Found photos : Three lost decades of Iowa Speedway recovered. With Merlin Benning, Lester “Red” Dralle. Claus Stricker, Don & Dick Feckers & Red Droste. 1950>1970.
TUNIS SPEEDWAY, WATERLOO, IOWA, U.S.A.
In the late 1940s, Judd L. Tunis, a local meat cutter and sausage maker was tired of loading up horses and hauling them 25 miles away just to exercise them on a track. He bought 52 acres of field beside Highway 218 on the city limits of Waterloo in eastern Iowa and built himself a horse track there. It was a 1/2 mile long and complete with bleachers.
“I was raised with horses,” said Judd later, “I love ‘em. I built the track in 1947 as a place to work out my horses because I had to go all the way to Waverly to do it,”
“I paid $200 an acre for the land,” he said, “The top price at the time was $150 an acre. Everyone called me a damn fool.”
Tunis’s Speedway began in 1948. One account says it was all Judd’s son-in-law, Bill Higgins’s idea. In this version Higgins persuaded Judd it was a great idea to build a another track inside his horse track to race midget cars on. With the help of the gloriously named Ira “Speed” Chumley, Judd built a steep banked, oval shaped 1/4 mile dirt track within his horse track.
In a 1975 interview Judd himself said it was “John Gerber of Davenport, who was staging midget races at Cedar Rapids and Davenport, talked me into building a quarter-mile track and we’ve been in racing ever since.”
Tunis Speedway hosted bikes as well as midget car racing when it opened. The following year, men began arriving in huge misshapen jalopies. Stock car racers. Locals rode the stocks there like they stole them for cash prizes of up to $3000, it was wholesome carnage and spectators arrived too. In droves. Week after week, huge crowds of up to 10,000 people turned up for Tunis’s Speedway. Tunis ran the show for 17 years then contracted a racing association to put on the Sunday night races. In 1973, Judd gave Claus Stricker, a local driver racer from Cedar Falls, the contract to promote and run the races. Judd stay around, in the thick of it, never missing a race day. “There are always a few little details that need tending to,” he would say, “Seems like someone always wants something. The other night, I jumped in and helped one of the ticket sellers,”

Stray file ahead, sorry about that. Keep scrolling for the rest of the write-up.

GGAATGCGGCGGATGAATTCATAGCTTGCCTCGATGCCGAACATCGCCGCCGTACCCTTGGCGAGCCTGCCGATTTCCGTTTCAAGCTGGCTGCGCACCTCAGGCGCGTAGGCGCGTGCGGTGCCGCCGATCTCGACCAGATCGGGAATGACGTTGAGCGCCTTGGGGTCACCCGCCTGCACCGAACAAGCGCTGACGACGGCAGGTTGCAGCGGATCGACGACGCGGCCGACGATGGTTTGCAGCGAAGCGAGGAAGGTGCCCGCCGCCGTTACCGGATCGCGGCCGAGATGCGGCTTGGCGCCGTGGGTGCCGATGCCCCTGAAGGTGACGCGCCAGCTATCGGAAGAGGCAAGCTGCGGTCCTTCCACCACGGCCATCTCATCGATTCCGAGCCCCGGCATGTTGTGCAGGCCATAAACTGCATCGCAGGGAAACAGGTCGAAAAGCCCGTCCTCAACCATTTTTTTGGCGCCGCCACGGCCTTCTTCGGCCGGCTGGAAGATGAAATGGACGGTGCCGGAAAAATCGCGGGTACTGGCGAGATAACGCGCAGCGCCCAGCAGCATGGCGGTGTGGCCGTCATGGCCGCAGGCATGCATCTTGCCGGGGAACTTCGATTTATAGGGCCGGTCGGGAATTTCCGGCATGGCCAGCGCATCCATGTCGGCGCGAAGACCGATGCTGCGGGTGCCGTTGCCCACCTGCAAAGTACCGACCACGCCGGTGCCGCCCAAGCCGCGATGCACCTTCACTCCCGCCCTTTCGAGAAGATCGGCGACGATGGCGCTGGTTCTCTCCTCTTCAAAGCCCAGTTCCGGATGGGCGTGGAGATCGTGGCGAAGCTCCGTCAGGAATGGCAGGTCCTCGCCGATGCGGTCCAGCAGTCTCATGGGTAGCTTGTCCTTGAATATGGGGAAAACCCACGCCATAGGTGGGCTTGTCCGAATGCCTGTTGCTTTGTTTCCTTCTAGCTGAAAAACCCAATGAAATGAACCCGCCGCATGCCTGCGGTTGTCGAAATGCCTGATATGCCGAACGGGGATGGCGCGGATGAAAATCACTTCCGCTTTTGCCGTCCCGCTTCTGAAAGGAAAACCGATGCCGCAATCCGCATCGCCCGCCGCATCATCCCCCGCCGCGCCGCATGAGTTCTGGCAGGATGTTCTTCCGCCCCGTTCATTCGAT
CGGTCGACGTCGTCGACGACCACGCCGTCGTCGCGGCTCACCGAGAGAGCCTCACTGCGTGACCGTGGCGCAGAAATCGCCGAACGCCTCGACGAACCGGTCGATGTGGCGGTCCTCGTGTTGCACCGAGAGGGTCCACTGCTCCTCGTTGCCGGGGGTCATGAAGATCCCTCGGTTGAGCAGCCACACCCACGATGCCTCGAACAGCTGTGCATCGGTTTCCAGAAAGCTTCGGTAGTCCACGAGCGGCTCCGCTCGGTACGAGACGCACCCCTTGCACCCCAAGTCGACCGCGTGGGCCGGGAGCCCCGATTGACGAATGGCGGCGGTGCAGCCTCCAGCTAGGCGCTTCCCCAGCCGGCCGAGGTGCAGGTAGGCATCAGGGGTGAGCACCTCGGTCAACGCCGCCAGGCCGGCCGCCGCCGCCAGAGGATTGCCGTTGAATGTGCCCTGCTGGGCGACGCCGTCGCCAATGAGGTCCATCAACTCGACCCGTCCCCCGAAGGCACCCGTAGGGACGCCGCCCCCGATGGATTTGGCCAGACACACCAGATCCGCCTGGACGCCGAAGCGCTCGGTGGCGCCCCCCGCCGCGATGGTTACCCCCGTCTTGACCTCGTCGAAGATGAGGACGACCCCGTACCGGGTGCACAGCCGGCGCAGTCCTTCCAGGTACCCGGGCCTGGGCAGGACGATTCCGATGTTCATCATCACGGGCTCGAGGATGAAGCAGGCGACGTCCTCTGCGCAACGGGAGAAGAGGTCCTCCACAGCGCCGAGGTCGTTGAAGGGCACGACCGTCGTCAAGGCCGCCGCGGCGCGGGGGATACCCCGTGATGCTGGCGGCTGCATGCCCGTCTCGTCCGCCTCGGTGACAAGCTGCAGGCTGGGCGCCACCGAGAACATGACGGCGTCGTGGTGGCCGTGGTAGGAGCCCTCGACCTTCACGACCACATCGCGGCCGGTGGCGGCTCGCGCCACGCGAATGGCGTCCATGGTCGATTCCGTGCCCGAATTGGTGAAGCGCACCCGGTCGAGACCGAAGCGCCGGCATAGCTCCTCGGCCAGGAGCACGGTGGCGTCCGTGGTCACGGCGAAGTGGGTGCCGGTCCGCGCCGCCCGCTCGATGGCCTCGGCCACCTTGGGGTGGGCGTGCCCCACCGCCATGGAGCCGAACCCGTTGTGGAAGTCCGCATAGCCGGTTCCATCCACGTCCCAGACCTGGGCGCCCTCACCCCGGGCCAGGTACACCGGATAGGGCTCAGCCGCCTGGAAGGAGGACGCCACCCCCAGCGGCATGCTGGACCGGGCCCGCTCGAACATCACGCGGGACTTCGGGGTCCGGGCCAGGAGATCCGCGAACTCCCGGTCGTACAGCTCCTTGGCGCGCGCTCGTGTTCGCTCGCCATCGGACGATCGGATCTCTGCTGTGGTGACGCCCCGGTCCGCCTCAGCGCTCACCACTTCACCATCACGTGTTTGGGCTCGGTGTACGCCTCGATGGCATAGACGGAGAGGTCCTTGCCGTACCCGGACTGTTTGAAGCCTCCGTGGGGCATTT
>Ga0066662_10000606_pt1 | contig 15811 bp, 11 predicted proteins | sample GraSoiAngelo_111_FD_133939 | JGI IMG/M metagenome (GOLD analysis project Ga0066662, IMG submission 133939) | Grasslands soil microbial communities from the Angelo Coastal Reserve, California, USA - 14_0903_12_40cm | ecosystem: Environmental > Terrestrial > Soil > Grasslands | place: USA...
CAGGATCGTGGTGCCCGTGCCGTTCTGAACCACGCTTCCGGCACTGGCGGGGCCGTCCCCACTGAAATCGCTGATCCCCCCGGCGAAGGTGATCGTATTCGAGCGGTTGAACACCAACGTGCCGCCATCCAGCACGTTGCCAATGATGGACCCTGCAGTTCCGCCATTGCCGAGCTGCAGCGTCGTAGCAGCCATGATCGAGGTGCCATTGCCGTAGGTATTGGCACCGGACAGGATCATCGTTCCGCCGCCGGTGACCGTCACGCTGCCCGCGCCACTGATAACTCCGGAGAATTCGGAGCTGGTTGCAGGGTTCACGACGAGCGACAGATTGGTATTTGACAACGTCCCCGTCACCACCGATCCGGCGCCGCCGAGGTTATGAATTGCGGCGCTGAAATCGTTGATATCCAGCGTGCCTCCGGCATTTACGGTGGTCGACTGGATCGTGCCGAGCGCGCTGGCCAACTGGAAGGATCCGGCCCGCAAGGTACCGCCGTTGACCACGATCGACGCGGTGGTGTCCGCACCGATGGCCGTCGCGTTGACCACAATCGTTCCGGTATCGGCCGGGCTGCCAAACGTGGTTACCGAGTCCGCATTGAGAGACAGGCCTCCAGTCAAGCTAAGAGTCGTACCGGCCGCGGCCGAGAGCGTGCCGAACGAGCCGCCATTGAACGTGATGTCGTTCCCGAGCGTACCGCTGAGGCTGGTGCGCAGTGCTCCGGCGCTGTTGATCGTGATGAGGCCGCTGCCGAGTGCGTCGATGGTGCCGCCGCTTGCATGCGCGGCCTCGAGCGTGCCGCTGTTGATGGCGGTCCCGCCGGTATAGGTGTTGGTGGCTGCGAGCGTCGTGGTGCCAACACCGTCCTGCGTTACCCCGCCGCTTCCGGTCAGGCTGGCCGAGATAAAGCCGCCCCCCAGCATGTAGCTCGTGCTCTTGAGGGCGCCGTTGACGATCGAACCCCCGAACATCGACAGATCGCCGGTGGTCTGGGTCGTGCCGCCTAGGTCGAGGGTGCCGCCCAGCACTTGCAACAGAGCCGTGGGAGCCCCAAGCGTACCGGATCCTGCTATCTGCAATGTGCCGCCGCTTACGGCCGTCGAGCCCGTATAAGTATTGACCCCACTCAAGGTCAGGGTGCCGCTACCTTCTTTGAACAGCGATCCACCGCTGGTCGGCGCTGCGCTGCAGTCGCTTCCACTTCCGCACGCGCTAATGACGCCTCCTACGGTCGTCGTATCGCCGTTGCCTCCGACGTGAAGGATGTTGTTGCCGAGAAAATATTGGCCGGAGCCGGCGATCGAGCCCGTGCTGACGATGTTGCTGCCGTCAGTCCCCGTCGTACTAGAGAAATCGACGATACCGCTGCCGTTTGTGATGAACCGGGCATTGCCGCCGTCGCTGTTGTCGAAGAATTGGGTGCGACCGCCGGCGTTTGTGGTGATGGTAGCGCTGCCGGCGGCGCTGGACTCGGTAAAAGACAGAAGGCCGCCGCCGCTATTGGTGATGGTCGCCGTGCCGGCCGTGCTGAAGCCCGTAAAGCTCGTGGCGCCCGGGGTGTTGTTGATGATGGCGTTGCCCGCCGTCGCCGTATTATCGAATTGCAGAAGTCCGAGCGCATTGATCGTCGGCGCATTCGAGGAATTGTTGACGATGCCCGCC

After two decades of racing, Judd Tunis made an error in the sixties that almost pulled the handbrake on his speedway dreams. He sold off a portion of his property to a department store group and quickly discovered that the survey details on his land were way out and he’d mistakenly sold off turn four of the track, The new owners of turn four wouldn’t sell it back to Tunis but did allow him to continue racing.
By 1983 Tunis, fed up with continual complaints about the noise, closed the doors to his venue ending three decades of racing.
Incredibly only two deaths occurred in 3 decades of racing at Tunis’s speedway. Neither had anything to do with with stock car racing. One was a boy who fell from a horse he was riding on the track and died from his injuries and the other, a thrill show performer who was killed during his act.
“It was the Lee Overland Thrill Show,” remembered Tunis wistfully, “Some guy had an act where he blew himself up with 12 sticks of dynamite while he laid sealed in a coffin. Something went wrong that night.”
Credits :: to Jim Volgarino for posting both images & captions to the found photography repository, FORTEPAN IOWA : “Lost Tracks” section of speedwayandroadracehistory.com : The History of Cedar Rapids and Eastern Iowa Car Culture, Street and Racing Facebook group ; midwestracingarchives.com
Merlin Benning, from Waverly, Iowa, began his racing career at Tunis in 1959. This 1933 Ford coupe was his second race car after he wrecked his first, a 1940 Mercury.
He purchased the 1933 Ford from brothers Lloyd and Bob Hesse of Waterloo, painted “17” on the doors, got Dick’s Conoco of Waverly to sponsor him and raced the it from 1959 to 1963. He retired #17 at his farm outside Waverly.
It’s although nothing at all happened. Today, the Tunis Speedway site is resting, re-wilding itself, morphing to its former, natural self. A lonely, scrabbly field beside Highway 218, city limits of Waterloo, Iowa.
Zeen is a next generation WordPress theme. It’s powerful, beautifully designed and comes with everything you need to engage your visitors and increase conversions.